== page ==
Drug to prevent rheumatoid arthritis – new trial launches
A drug being tested could bring hope to millions of people at risk of developing rheumatoid arthritis. Current drugs aim to treat the disease once it has set in, but the new drug – abatacept – could prevent people from developing rheumatoid arthritis in the first place.
Abatacept is already licensed for treating people with established rheumatoid arthritis. It works by reducing the immune system’s attack on normal tissues by interfering with the immune cells (called T lymphocytes) that contribute to the development of rheumatoid arthritis.
Now a research team will test the drug in a large experimental trial over the next two years, involving over two hundred people who are at high-risk of developing the disease. The volunteers will be people who have evidence of an autoimmune response in their blood and joint pains but no joint swelling.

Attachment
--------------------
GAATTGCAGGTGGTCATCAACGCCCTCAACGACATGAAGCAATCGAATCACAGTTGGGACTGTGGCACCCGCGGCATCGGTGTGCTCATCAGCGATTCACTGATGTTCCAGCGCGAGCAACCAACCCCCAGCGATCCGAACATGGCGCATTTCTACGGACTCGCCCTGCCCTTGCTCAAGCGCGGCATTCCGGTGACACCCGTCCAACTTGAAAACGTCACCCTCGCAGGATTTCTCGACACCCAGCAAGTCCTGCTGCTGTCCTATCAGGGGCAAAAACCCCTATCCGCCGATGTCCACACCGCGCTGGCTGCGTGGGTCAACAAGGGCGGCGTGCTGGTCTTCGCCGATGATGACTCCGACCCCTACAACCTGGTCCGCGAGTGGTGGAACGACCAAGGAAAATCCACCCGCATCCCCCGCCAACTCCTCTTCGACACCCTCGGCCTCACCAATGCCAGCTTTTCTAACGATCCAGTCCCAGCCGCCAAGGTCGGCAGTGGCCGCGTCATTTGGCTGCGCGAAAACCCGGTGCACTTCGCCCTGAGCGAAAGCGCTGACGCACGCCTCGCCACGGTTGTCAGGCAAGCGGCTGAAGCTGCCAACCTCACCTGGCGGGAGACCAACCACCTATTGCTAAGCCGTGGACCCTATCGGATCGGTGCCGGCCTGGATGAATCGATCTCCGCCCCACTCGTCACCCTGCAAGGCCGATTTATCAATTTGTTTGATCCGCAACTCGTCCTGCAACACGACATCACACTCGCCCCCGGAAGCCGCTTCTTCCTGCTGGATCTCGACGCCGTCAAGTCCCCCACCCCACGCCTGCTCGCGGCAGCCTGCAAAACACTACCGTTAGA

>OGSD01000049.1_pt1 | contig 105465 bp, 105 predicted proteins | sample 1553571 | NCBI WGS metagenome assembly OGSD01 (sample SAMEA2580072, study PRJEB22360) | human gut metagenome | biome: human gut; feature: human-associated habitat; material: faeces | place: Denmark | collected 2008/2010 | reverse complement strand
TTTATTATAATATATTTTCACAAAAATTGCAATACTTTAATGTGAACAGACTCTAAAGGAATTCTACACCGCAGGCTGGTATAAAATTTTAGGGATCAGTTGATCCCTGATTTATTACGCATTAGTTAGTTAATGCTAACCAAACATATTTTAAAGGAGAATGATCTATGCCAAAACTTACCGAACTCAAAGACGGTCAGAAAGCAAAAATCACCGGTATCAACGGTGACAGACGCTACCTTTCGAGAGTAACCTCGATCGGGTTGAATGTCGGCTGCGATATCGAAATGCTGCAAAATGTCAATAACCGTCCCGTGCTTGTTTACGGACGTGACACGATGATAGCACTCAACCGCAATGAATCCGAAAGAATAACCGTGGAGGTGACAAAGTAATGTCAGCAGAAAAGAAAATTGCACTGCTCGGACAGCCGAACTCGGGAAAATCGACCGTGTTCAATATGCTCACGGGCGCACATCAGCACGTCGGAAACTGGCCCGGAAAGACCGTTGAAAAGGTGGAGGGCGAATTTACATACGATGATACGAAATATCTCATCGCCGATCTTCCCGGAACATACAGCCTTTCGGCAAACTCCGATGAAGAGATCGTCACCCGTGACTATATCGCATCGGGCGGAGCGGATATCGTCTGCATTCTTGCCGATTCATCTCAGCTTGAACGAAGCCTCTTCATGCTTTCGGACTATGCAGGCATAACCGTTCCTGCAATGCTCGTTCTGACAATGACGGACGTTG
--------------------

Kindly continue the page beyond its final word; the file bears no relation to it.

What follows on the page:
Rheumatoid arthritis currently affects more than 500,000 people in the UK and 1.5 million people in the US, causing great pain and in some cases, disability. There are about 20,000 new cases of rheumatoid arthritis in the UK every year.
Professor Andrew Cope, who is leading the study, comments:
“This is a very exciting study of a therapy that is a logical choice for the very earliest detectable phase of the disease process. This is an important first step towards curing this chronic, disabling disease that affects over half a million adults in the UK.”
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Image credit: Andrew Stafford